The FDA is taking swift action to combat teen vaping.
The agency announced Thursday a two-part plan to curb the trend: restricting flavored e-cigarette sales and moving to ban menthol cigarettes.
Flavored e-cigarette sales will now be limited to in-person locations where age restrictions are enforced, which could mean no more sales at places like gas stations and convenience stores. They'll still be available online, but subject to strict age-verification processes.
It's important to note that those restrictions won't apply to tobacco, mint or menthol e-cigarette flavors. That's because the FDA says those flavors help adult smokers transition away from traditional cigarettes.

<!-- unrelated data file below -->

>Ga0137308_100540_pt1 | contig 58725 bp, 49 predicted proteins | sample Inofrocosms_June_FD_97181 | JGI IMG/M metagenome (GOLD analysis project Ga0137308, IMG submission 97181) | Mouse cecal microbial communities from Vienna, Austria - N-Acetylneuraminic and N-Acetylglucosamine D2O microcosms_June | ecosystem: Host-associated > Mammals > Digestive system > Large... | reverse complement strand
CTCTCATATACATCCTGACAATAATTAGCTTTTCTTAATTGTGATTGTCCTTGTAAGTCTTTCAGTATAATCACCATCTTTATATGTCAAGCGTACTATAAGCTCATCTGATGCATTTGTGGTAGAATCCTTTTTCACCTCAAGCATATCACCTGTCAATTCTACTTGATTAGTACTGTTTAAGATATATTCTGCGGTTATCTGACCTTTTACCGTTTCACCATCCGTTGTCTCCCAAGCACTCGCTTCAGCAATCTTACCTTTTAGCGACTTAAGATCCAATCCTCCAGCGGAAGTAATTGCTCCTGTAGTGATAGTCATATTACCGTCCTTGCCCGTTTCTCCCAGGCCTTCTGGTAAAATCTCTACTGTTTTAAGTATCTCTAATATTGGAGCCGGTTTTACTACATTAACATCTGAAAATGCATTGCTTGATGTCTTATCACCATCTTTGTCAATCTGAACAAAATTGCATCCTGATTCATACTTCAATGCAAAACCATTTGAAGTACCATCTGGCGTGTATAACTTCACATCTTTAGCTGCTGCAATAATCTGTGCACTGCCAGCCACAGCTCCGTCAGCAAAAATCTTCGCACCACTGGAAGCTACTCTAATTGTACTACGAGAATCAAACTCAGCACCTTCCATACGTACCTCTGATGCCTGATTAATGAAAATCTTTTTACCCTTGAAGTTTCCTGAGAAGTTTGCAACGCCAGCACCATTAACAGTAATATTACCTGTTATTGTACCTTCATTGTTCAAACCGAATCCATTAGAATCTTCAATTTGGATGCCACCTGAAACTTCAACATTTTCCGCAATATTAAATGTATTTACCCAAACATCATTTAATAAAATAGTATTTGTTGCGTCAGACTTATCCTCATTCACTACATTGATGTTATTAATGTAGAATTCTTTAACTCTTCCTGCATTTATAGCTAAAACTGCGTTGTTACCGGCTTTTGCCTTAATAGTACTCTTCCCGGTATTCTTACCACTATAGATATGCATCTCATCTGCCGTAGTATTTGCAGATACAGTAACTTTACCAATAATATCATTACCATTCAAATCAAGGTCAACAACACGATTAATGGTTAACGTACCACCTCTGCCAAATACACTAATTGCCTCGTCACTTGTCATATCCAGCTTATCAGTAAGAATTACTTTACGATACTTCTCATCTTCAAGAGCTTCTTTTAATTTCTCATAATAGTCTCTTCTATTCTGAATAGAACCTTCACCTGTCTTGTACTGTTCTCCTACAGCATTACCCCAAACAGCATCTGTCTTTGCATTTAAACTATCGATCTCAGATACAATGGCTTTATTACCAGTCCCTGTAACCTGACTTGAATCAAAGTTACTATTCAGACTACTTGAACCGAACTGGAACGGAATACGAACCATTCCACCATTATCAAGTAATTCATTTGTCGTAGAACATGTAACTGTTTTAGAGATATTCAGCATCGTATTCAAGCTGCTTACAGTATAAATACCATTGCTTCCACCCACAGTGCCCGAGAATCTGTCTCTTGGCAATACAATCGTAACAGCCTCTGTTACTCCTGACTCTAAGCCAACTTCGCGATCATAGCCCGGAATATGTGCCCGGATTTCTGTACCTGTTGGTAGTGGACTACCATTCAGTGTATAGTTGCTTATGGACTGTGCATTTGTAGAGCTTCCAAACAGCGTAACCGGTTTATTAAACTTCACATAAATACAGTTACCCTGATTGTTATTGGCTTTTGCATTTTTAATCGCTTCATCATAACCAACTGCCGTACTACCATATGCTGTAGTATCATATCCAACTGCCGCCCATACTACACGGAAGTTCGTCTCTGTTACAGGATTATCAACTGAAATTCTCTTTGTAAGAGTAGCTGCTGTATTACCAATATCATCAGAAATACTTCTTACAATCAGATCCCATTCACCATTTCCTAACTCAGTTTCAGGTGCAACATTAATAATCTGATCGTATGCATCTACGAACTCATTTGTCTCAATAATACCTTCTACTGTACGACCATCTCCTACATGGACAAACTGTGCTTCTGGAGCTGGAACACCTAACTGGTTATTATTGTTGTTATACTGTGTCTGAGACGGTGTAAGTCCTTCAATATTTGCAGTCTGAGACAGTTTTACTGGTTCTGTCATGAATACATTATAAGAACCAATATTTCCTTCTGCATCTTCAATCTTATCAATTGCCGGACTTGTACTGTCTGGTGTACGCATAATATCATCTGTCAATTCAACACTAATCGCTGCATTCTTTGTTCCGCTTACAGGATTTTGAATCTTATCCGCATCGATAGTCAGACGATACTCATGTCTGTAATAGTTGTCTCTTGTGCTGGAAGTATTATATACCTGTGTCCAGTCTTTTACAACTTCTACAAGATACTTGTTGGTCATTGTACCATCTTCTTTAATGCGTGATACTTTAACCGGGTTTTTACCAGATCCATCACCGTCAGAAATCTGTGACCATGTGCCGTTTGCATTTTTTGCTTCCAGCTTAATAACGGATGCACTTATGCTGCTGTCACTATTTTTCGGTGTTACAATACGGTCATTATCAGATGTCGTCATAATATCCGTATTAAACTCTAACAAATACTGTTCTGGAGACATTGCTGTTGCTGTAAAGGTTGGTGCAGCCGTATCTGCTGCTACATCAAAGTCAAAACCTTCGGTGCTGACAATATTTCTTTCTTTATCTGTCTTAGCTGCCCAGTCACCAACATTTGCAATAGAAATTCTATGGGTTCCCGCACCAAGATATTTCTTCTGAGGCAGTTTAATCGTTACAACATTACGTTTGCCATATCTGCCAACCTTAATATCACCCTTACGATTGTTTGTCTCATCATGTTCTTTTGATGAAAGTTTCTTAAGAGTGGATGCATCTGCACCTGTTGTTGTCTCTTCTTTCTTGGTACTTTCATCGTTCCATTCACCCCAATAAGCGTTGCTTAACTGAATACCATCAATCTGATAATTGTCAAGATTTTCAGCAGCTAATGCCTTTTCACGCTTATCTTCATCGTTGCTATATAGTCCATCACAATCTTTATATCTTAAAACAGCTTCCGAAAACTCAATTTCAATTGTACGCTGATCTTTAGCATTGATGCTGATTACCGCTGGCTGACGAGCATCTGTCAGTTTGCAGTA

According to FDA Commissioner Scott Gottlieb, moving toward a ban on menthol cigarettes is necessary because more than half of young smokers use them.
In addition, the agency will also propose a policy to ban flavors in cigars.
The moves come as new data released Thursday shows an almost 80 percent increase in high school student vaping from 2017 to 2018. Around 3.6 million middle and high school students reported that they were currently using vape products in 2018.
Earlier this year, the FDA started an industry-wide crackdown on brands that it claims market to young people, and manufacturers have started to respond.
Juul said on Tuesday that it's temporarily stopping sales of most of its flavored e-cigarette products in stores. Altria announced a similar restriction, and Blu e-cigarettes' manufacturer told CNBC it'll raise the minimum age purchase requirement.
The FDA said it's prepared to take additional steps if the youth vaping rate doesn't decline after the proposed changes.
Additional reporting from Newsy affiliate CNN.